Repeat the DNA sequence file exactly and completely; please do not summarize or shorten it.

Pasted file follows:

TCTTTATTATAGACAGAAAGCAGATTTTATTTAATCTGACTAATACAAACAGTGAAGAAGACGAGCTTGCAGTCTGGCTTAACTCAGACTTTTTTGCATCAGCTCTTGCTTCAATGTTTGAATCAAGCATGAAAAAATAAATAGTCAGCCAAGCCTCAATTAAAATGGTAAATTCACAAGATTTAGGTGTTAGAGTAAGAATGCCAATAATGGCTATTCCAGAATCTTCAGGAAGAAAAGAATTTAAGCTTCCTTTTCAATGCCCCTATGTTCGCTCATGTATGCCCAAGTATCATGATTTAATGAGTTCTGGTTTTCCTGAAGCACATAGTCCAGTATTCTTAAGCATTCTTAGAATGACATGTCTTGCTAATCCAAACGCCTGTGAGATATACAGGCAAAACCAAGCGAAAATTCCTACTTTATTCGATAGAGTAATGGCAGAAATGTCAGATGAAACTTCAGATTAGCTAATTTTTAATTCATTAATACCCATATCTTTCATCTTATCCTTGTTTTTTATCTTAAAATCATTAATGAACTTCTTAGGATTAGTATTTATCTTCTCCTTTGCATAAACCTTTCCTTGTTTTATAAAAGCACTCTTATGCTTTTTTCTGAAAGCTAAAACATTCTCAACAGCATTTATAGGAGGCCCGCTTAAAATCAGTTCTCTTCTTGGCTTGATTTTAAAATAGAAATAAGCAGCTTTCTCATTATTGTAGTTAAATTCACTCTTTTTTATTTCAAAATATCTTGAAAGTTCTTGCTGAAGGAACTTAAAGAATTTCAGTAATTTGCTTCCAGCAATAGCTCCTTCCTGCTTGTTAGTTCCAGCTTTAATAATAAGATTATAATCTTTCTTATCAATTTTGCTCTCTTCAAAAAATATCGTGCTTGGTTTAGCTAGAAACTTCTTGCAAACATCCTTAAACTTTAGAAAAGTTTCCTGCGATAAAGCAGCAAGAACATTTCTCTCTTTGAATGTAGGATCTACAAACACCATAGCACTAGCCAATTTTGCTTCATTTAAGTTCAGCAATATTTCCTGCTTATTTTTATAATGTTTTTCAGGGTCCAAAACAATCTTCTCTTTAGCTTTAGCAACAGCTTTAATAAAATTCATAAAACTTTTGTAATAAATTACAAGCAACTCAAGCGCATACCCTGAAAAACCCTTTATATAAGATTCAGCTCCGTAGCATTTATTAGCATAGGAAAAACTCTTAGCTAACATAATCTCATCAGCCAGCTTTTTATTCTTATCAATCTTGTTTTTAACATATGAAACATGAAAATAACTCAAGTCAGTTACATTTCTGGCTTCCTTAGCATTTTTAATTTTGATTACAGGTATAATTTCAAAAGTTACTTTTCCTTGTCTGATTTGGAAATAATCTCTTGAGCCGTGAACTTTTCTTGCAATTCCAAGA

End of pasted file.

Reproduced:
TCTTTATTATAGACAGAAAGCAGATTTTATTTAATCTGACTAATACAAACAGTGAAGAAGACGAGCTTGCAGTCTGGCTTAACTCAGACTTTTTTGCATCAGCTCTTGCTTCAATGTTTGAATCAAGCATGAAAAAATAAATAGTCAGCCAAGCCTCAATTAAAATGGTAAATTCACAAGATTTAGGTGTTAGAGTAAGAATGCCAATAATGGCTATTCCAGAATCTTCAGGAAGAAAAGAATTTAAGCTTCCTTTTCAATGCCCCTATGTTCGCTCATGTATGCCCAAGTATCATGATTTAATGAGTTCTGGTTTTCCTGAAGCACATAGTCCAGTATTCTTAAGCATTCTTAGAATGACATGTCTTGCTAATCCAAACGCCTGTGAGATATACAGGCAAAACCAAGCGAAAATTCCTACTTTATTCGATAGAGTAATGGCAGAAATGTCAGATGAAACTTCAGATTAGCTAATTTTTAATTCATTAATACCCATATCTTTCATCTTATCCTTGTTTTTTATCTTAAAATCATTAATGAACTTCTTAGGATTAGTATTTATCTTCTCCTTTGCATAAACCTTTCCTTGTTTTATAAAAGCACTCTTATGCTTTTTTCTGAAAGCTAAAACATTCTCAACAGCATTTATAGGAGGCCCGCTTAAAATCAGTTCTCTTCTTGGCTTGATTTTAAAATAGAAATAAGCAGCTTTCTCATTATTGTAGTTAAATTCACTCTTTTTTATTTCAAAATATCTTGAAAGTTCTTGCTGAAGGAACTTAAAGAATTTCAGTAATTTGCTTCCAGCAATAGCTCCTTCCTGCTTGTTAGTTCCAGCTTTAATAATAAGATTATAATCTTTCTTATCAATTTTGCTCTCTTCAAAAAATATCGTGCTTGGTTTAGCTAGAAACTTCTTGCAAACATCCTTAAACTTTAGAAAAGTTTCCTGCGATAAAGCAGCAAGAACATTTCTCTCTTTGAATGTAGGATCTACAAACACCATAGCACTAGCCAATTTTGCTTCATTTAAGTTCAGCAATATTTCCTGCTTATTTTTATAATGTTTTTCAGGGTCCAAAACAATCTTCTCTTTAGCTTTAGCAACAGCTTTAATAAAATTCATAAAACTTTTGTAATAAATTACAAGCAACTCAAGCGCATACCCTGAAAAACCCTTTATATAAGATTCAGCTCCGTAGCATTTATTAGCATAGGAAAAACTCTTAGCTAACATAATCTCATCAGCCAGCTTTTTATTCTTATCAATCTTGTTTTTAACATATGAAACATGAAAATAACTCAAGTCAGTTACATTTCTGGCTTCCTTAGCATTTTTAATTTTGATTACAGGTATAATTTCAAAAGTTACTTTTCCTTGTCTGATTTGGAAATAATCTCTTGAGCCGTGAACTTTTCTTGCAATTCCAAGA